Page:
NEW ORLEANS — Former First Lady Michelle Obama is perhaps a little taken aback when people often ask her, “How’d you know what to do as first lady?”
“I don’t know, maybe it was osmosis,” she joked, speaking before a huge crowd Friday afternoon at the opening of the 2018 American Library Association in New Orleans. The convention is expected to draw about 25,000 people over the next few days.
The former first lady recalled the moment she “became a spouse all of a sudden,” as if all of her own Ivy League education and extensive experience in government, academic and nonprofit leadership never happened.
“I had big jobs before becoming first lady,” she said.
Obama was in town to promote her upcoming memoir, “Becoming,” which will be released Nov. 13 and published in 24 languages.
She sat down with Librarian of Congress Carla Hayden for an enlightening talk about her blue-collar upbringing, her family and her eight years in the White House. The discussion was preceded by a performance from Trombone Shorty and a brief welcome by Mayor LaToya Cantrell.
“There was no time to reflect in eight years,” Obama said. “We did so much, so fast.”
From push-ups with Desmond Tutu to meeting with Nelson Mandela to hosting state dinners, often all in the same week, the former first lady said life was so busy, “I literally forgot that I had been to Prague.”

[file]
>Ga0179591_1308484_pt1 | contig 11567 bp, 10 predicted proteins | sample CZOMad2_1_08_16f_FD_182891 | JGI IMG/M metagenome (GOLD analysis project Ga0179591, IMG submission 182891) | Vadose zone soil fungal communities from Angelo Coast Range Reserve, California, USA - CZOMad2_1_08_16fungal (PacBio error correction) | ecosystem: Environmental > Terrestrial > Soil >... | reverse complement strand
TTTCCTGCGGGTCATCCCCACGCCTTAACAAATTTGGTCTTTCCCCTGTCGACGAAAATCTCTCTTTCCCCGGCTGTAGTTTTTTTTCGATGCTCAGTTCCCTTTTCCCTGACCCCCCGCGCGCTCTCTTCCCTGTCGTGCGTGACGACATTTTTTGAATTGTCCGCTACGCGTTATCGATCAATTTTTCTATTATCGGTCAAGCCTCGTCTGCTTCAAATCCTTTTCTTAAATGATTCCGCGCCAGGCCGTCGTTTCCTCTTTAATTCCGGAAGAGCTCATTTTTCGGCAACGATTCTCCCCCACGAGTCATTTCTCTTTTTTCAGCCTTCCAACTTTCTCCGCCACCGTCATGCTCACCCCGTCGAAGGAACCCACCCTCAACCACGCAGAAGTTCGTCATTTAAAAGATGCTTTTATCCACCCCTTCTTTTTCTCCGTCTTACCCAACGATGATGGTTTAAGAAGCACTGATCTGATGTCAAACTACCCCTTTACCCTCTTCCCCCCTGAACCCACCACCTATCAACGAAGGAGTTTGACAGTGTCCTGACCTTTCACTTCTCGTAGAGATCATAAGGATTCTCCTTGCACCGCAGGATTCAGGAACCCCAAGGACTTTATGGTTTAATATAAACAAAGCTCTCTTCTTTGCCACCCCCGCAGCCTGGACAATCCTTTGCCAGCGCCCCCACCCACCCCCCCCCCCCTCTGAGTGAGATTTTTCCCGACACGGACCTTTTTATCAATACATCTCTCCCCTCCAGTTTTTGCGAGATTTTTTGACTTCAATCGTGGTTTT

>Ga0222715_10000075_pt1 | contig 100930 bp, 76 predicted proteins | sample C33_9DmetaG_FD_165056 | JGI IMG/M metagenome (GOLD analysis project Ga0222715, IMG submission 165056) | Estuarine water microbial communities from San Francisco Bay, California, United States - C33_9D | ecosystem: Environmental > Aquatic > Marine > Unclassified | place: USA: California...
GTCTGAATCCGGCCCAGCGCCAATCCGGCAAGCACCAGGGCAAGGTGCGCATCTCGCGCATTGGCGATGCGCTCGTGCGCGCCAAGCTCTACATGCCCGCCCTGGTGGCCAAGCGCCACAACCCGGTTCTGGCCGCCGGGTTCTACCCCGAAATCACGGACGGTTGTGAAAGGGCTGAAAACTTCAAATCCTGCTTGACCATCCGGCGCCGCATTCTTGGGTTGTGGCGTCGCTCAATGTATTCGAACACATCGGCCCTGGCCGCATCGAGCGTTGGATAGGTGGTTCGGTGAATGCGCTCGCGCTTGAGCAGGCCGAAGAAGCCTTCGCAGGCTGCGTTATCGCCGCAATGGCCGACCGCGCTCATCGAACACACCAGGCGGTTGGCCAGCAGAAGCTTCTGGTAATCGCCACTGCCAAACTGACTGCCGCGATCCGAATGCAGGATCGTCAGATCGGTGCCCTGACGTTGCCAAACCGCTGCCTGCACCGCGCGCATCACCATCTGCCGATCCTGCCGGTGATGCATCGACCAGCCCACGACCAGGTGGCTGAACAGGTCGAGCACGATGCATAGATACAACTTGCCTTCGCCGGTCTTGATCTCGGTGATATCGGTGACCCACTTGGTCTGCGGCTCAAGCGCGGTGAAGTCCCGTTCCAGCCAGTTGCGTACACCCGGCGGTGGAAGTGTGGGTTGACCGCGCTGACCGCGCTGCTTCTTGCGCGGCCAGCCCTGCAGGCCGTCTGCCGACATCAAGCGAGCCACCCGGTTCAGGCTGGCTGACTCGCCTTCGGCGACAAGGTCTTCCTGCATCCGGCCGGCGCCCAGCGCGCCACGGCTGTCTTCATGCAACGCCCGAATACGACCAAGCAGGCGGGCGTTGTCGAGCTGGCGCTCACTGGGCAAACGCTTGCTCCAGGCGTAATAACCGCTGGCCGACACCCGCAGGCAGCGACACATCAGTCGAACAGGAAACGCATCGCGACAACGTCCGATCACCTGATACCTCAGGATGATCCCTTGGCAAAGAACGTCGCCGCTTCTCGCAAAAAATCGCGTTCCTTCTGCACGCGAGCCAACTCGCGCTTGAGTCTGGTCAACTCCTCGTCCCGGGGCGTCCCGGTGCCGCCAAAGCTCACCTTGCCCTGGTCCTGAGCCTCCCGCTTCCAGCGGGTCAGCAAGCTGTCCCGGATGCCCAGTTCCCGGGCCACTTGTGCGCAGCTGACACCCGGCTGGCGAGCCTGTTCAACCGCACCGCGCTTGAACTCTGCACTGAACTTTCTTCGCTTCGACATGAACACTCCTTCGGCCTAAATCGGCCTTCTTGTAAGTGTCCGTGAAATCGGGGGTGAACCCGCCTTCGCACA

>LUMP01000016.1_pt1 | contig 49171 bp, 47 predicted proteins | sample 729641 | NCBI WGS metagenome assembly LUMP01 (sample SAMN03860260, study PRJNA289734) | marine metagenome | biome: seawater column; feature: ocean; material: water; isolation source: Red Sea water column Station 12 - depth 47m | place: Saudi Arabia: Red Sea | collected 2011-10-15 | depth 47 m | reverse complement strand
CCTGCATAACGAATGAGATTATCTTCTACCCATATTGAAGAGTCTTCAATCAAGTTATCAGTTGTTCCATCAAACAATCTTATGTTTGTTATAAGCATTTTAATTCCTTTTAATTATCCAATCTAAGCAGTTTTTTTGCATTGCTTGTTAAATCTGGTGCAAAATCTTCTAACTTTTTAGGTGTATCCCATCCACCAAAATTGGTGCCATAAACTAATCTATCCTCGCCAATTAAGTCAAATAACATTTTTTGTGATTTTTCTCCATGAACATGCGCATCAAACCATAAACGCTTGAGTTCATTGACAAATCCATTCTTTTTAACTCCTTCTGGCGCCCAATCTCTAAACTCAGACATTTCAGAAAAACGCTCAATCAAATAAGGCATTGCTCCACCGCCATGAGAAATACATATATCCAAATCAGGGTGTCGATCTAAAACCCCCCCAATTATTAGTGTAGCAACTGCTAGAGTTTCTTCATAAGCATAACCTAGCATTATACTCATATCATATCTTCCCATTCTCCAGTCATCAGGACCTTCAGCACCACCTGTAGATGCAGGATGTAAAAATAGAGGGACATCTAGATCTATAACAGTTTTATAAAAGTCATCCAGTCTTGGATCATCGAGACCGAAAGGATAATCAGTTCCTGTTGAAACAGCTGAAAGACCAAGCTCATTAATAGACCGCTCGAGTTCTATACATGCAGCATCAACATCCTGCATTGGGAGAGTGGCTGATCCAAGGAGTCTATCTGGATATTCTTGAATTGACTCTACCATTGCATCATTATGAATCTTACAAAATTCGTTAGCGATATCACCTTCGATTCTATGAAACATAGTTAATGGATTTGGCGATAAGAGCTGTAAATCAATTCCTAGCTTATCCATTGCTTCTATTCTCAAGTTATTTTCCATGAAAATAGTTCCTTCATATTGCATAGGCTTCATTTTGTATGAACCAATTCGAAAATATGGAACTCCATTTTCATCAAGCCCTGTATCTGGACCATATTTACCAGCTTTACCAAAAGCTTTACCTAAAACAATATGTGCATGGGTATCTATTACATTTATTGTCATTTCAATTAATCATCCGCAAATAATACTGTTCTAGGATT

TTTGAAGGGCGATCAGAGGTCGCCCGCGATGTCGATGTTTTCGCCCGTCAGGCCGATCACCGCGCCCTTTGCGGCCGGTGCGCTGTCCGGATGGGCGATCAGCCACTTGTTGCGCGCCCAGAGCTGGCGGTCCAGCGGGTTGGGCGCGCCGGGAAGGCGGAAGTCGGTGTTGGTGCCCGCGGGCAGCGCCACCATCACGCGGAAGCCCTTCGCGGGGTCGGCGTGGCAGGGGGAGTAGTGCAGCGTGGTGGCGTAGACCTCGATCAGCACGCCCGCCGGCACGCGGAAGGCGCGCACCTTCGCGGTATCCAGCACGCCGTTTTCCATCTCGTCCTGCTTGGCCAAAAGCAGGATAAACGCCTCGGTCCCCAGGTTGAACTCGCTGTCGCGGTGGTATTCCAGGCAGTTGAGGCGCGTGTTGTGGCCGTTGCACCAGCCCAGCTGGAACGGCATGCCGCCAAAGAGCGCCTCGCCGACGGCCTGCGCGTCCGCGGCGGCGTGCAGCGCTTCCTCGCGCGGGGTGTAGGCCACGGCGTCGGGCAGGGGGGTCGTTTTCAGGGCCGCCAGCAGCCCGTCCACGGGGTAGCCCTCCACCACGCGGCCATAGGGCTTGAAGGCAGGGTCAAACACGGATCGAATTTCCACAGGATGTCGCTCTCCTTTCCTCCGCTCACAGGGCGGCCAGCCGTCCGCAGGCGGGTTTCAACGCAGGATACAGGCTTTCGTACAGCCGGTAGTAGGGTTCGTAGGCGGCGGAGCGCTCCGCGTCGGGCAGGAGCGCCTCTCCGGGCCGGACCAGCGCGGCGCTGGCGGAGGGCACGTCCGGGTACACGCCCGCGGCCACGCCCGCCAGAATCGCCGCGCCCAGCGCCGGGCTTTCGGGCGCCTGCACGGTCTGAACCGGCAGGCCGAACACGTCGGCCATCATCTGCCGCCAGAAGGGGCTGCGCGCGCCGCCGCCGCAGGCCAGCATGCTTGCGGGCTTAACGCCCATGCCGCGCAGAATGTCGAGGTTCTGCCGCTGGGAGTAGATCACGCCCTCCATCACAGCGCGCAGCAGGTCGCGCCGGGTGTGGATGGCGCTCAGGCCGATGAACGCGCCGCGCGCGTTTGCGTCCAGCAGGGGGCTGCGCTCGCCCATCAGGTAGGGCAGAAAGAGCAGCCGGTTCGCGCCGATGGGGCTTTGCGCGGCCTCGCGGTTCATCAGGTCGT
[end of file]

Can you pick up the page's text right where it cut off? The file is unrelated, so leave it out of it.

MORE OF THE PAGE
“I argued with my chief of staff about it,” she said, noting that her chief of staff had to pull out a photo to prove the first lady wrong.
Obama credits much of her success in life to her parents: her father, a blue-collar factory worker who was able to put two kids through Princeton while living with multiple sclerosis, and her mother, who helped to raise Malia and Sasha while Michelle Obama worked high-level jobs and then U.S. Sen. Barack Obama was gone for most of the week.
“Trust … honor … honesty. I saw my father behave that way every single day,” she said.
Her mother’s strong presence continued when the Obamas moved to 1600 Pennsylvania Ave. Her mother, she said, “kept the whole White House grounded.”
“She didn’t need anyone doing her laundry. She could do it just fine,” Obama recalled. “And she taught the girls to do laundry, too.”
Obama also touched on her children and how well they adapted to life with the Secret Service by their side. It was her own children’s resilience, she said, that made her focus much of her work as first lady on improving the lives of other kids.
“It takes a lot to break a kid, and there’s a lot of broken kids,” she said. “That’s how we know how bad they’re doing. There’s no such thing as bad kids. Kids watch what you do, not what you say.”
Read more on the former first lady’s memoir here.